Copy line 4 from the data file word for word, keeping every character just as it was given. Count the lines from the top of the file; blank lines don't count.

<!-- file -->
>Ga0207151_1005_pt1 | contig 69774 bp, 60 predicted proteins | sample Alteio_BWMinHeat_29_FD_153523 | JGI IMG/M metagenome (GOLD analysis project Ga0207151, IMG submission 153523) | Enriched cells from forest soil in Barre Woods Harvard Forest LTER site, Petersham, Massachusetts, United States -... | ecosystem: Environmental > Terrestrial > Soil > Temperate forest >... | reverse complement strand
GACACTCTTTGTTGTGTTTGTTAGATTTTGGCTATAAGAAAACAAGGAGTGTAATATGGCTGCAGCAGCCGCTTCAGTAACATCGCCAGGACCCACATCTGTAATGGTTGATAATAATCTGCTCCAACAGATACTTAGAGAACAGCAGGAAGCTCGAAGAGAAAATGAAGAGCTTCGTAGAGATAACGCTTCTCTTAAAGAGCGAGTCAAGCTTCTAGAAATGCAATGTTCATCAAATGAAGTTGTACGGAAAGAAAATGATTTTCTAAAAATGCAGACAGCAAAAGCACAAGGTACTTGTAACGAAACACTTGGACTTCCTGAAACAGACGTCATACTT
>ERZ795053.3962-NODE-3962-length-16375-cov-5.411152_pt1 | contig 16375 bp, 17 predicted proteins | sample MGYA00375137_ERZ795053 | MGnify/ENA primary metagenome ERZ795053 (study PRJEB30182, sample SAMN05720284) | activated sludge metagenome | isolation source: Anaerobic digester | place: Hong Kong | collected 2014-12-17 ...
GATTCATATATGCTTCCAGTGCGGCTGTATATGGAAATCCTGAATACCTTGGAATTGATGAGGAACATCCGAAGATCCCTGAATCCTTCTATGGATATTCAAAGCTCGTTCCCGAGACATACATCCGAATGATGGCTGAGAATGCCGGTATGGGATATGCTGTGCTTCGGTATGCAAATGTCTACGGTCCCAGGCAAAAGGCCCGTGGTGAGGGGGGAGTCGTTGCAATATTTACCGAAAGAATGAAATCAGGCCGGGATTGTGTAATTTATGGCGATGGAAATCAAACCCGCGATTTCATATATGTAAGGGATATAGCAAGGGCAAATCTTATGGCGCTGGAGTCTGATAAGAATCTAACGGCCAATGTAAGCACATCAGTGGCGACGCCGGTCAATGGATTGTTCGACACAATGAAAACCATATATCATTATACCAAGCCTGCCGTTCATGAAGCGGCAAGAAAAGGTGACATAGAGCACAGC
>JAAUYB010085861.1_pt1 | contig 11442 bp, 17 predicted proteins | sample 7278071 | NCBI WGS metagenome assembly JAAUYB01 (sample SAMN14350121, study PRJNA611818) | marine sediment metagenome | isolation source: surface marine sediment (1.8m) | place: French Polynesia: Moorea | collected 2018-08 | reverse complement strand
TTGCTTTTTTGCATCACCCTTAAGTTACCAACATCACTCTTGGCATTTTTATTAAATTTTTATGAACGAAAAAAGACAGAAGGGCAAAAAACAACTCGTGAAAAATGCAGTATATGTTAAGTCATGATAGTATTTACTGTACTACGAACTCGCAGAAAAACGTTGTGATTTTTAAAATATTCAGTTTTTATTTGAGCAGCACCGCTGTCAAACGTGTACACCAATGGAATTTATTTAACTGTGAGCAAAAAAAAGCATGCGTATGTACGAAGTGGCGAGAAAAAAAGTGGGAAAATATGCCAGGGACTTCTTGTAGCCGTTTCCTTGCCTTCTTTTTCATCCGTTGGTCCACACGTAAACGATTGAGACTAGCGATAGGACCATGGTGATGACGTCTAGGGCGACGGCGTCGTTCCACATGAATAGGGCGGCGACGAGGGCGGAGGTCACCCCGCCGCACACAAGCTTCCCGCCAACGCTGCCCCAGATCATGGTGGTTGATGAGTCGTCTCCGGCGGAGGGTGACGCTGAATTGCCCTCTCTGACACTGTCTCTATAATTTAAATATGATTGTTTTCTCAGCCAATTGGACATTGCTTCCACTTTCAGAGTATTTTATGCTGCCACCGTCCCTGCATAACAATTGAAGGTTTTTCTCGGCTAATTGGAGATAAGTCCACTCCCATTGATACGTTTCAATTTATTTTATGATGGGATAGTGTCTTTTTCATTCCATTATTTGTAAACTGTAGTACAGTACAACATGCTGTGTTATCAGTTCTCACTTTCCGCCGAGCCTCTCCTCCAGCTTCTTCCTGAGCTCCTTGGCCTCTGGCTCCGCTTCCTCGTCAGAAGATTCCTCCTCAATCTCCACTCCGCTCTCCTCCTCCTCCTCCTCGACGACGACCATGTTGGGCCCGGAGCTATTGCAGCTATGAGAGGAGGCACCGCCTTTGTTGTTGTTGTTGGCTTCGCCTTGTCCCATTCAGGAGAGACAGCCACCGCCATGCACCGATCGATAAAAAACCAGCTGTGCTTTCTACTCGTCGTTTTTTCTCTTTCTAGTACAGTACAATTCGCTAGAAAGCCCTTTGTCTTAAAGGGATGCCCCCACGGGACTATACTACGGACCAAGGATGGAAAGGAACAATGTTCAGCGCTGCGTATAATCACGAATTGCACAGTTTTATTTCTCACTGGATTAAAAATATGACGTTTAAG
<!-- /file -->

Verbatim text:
GATTCATATATGCTTCCAGTGCGGCTGTATATGGAAATCCTGAATACCTTGGAATTGATGAGGAACATCCGAAGATCCCTGAATCCTTCTATGGATATTCAAAGCTCGTTCCCGAGACATACATCCGAATGATGGCTGAGAATGCCGGTATGGGATATGCTGTGCTTCGGTATGCAAATGTCTACGGTCCCAGGCAAAAGGCCCGTGGTGAGGGGGGAGTCGTTGCAATATTTACCGAAAGAATGAAATCAGGCCGGGATTGTGTAATTTATGGCGATGGAAATCAAACCCGCGATTTCATATATGTAAGGGATATAGCAAGGGCAAATCTTATGGCGCTGGAGTCTGATAAGAATCTAACGGCCAATGTAAGCACATCAGTGGCGACGCCGGTCAATGGATTGTTCGACACAATGAAAACCATATATCATTATACCAAGCCTGCCGTTCATGAAGCGGCAAGAAAAGGTGACATAGAGCACAGC